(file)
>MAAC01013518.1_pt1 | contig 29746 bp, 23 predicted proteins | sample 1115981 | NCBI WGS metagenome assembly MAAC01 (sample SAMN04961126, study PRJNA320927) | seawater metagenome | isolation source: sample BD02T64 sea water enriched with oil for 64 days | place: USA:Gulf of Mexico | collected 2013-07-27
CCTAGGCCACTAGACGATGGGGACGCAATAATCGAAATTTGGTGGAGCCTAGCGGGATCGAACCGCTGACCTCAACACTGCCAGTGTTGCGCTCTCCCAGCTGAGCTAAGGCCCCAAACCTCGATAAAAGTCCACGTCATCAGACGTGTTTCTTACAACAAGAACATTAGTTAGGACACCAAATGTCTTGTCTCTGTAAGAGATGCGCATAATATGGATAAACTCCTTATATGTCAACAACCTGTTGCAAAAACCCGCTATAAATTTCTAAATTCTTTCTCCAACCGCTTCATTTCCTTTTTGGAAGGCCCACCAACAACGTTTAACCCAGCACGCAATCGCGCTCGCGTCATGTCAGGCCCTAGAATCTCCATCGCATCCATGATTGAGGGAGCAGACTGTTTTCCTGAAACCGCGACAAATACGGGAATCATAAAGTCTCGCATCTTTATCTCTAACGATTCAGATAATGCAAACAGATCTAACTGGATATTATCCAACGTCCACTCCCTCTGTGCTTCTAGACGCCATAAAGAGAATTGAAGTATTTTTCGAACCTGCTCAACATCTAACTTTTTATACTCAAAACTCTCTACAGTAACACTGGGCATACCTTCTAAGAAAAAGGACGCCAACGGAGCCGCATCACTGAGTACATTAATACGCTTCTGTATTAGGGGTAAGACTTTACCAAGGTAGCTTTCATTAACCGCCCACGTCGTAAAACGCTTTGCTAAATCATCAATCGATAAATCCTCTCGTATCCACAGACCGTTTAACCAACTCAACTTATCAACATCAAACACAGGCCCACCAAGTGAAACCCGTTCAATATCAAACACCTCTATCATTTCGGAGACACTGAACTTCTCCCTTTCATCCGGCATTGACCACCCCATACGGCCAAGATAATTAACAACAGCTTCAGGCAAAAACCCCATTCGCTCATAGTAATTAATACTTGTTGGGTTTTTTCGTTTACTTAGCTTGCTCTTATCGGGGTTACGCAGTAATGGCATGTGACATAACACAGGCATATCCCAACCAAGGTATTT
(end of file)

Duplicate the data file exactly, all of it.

>MAAC01013518.1_pt1 | contig 29746 bp, 23 predicted proteins | sample 1115981 | NCBI WGS metagenome assembly MAAC01 (sample SAMN04961126, study PRJNA320927) | seawater metagenome | isolation source: sample BD02T64 sea water enriched with oil for 64 days | place: USA:Gulf of Mexico | collected 2013-07-27
CCTAGGCCACTAGACGATGGGGACGCAATAATCGAAATTTGGTGGAGCCTAGCGGGATCGAACCGCTGACCTCAACACTGCCAGTGTTGCGCTCTCCCAGCTGAGCTAAGGCCCCAAACCTCGATAAAAGTCCACGTCATCAGACGTGTTTCTTACAACAAGAACATTAGTTAGGACACCAAATGTCTTGTCTCTGTAAGAGATGCGCATAATATGGATAAACTCCTTATATGTCAACAACCTGTTGCAAAAACCCGCTATAAATTTCTAAATTCTTTCTCCAACCGCTTCATTTCCTTTTTGGAAGGCCCACCAACAACGTTTAACCCAGCACGCAATCGCGCTCGCGTCATGTCAGGCCCTAGAATCTCCATCGCATCCATGATTGAGGGAGCAGACTGTTTTCCTGAAACCGCGACAAATACGGGAATCATAAAGTCTCGCATCTTTATCTCTAACGATTCAGATAATGCAAACAGATCTAACTGGATATTATCCAACGTCCACTCCCTCTGTGCTTCTAGACGCCATAAAGAGAATTGAAGTATTTTTCGAACCTGCTCAACATCTAACTTTTTATACTCAAAACTCTCTACAGTAACACTGGGCATACCTTCTAAGAAAAAGGACGCCAACGGAGCCGCATCACTGAGTACATTAATACGCTTCTGTATTAGGGGTAAGACTTTACCAAGGTAGCTTTCATTAACCGCCCACGTCGTAAAACGCTTTGCTAAATCATCAATCGATAAATCCTCTCGTATCCACAGACCGTTTAACCAACTCAACTTATCAACATCAAACACAGGCCCACCAAGTGAAACCCGTTCAATATCAAACACCTCTATCATTTCGGAGACACTGAACTTCTCCCTTTCATCCGGCATTGACCACCCCATACGGCCAAGATAATTAACAACAGCTTCAGGCAAAAACCCCATTCGCTCATAGTAATTAATACTTGTTGGGTTTTTTCGTTTACTTAGCTTGCTCTTATCGGGGTTACGCAGTAATGGCATGTGACATAACACAGGCATATCCCAACCAAGGTATTT